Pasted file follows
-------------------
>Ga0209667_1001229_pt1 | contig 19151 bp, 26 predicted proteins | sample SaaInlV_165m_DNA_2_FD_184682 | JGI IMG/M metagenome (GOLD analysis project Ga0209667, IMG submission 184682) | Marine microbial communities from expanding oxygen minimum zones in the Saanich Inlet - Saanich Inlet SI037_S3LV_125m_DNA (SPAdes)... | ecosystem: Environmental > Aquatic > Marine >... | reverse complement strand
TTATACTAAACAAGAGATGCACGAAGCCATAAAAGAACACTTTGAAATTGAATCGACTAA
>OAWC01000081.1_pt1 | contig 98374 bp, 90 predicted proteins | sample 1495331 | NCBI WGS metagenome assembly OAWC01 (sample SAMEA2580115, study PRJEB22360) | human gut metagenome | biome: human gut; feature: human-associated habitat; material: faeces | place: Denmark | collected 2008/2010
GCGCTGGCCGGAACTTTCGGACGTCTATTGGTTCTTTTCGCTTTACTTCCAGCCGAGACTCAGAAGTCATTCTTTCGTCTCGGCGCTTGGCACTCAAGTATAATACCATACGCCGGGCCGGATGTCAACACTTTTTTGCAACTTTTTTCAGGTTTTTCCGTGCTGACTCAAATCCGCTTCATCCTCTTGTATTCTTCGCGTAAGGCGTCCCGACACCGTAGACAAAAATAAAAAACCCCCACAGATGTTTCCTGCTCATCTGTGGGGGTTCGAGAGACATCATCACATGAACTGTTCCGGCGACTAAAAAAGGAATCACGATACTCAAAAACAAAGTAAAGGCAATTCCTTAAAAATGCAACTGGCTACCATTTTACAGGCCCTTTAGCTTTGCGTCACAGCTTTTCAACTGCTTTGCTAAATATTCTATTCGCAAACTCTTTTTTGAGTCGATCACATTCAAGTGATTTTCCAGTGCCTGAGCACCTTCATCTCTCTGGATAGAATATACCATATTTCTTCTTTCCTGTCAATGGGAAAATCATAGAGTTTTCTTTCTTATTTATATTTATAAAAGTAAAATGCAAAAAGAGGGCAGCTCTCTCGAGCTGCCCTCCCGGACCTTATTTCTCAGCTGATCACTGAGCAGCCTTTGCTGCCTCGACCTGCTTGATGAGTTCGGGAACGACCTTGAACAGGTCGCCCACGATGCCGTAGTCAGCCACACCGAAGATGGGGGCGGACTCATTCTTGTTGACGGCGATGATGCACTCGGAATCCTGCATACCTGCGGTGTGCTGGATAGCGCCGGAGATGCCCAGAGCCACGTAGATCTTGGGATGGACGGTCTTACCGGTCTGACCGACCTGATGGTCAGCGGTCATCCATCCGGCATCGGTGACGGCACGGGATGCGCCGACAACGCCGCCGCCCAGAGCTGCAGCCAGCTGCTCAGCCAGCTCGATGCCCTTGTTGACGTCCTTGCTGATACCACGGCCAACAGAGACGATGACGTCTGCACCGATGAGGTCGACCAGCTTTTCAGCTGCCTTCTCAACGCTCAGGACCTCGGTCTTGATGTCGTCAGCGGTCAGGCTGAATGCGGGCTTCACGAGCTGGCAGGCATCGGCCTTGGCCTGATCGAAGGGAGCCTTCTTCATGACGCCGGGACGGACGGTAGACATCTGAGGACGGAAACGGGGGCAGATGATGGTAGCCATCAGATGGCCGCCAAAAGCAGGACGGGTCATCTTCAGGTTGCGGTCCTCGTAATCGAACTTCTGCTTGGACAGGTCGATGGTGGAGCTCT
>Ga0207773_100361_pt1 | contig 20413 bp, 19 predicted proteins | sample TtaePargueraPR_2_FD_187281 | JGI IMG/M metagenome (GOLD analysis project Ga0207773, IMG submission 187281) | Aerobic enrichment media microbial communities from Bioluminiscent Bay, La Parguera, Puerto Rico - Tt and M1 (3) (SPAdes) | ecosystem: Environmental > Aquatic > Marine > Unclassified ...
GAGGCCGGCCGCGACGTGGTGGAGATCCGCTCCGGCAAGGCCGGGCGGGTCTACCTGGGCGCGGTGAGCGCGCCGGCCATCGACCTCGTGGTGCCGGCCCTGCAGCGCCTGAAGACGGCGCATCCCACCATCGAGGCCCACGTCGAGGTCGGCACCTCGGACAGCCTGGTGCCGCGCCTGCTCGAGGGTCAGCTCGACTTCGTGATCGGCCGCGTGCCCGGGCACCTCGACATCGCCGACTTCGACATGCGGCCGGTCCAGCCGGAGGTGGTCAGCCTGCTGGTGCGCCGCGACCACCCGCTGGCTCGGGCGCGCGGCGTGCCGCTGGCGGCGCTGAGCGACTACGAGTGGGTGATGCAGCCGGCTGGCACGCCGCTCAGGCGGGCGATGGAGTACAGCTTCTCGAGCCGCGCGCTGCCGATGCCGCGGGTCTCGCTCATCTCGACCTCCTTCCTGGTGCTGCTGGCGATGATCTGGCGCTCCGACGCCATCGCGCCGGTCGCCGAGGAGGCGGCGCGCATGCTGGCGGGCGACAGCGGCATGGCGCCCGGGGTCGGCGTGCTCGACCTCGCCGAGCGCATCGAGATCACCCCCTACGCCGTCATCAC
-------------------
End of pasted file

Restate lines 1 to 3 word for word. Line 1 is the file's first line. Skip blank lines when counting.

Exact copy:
>Ga0209667_1001229_pt1 | contig 19151 bp, 26 predicted proteins | sample SaaInlV_165m_DNA_2_FD_184682 | JGI IMG/M metagenome (GOLD analysis project Ga0209667, IMG submission 184682) | Marine microbial communities from expanding oxygen minimum zones in the Saanich Inlet - Saanich Inlet SI037_S3LV_125m_DNA (SPAdes)... | ecosystem: Environmental > Aquatic > Marine >... | reverse complement strand
TTATACTAAACAAGAGATGCACGAAGCCATAAAAGAACACTTTGAAATTGAATCGACTAA
>OAWC01000081.1_pt1 | contig 98374 bp, 90 predicted proteins | sample 1495331 | NCBI WGS metagenome assembly OAWC01 (sample SAMEA2580115, study PRJEB22360) | human gut metagenome | biome: human gut; feature: human-associated habitat; material: faeces | place: Denmark | collected 2008/2010